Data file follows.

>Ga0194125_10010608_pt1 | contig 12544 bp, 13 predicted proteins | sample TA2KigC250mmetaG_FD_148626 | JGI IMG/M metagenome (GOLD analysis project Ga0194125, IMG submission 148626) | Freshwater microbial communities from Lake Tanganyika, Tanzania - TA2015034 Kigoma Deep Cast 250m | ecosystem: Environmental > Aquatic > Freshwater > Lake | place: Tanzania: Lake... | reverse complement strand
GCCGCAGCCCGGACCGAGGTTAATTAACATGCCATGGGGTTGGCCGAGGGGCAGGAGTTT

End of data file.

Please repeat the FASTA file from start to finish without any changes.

>Ga0194125_10010608_pt1 | contig 12544 bp, 13 predicted proteins | sample TA2KigC250mmetaG_FD_148626 | JGI IMG/M metagenome (GOLD analysis project Ga0194125, IMG submission 148626) | Freshwater microbial communities from Lake Tanganyika, Tanzania - TA2015034 Kigoma Deep Cast 250m | ecosystem: Environmental > Aquatic > Freshwater > Lake | place: Tanzania: Lake... | reverse complement strand
GCCGCAGCCCGGACCGAGGTTAATTAACATGCCATGGGGTTGGCCGAGGGGCAGGAGTTT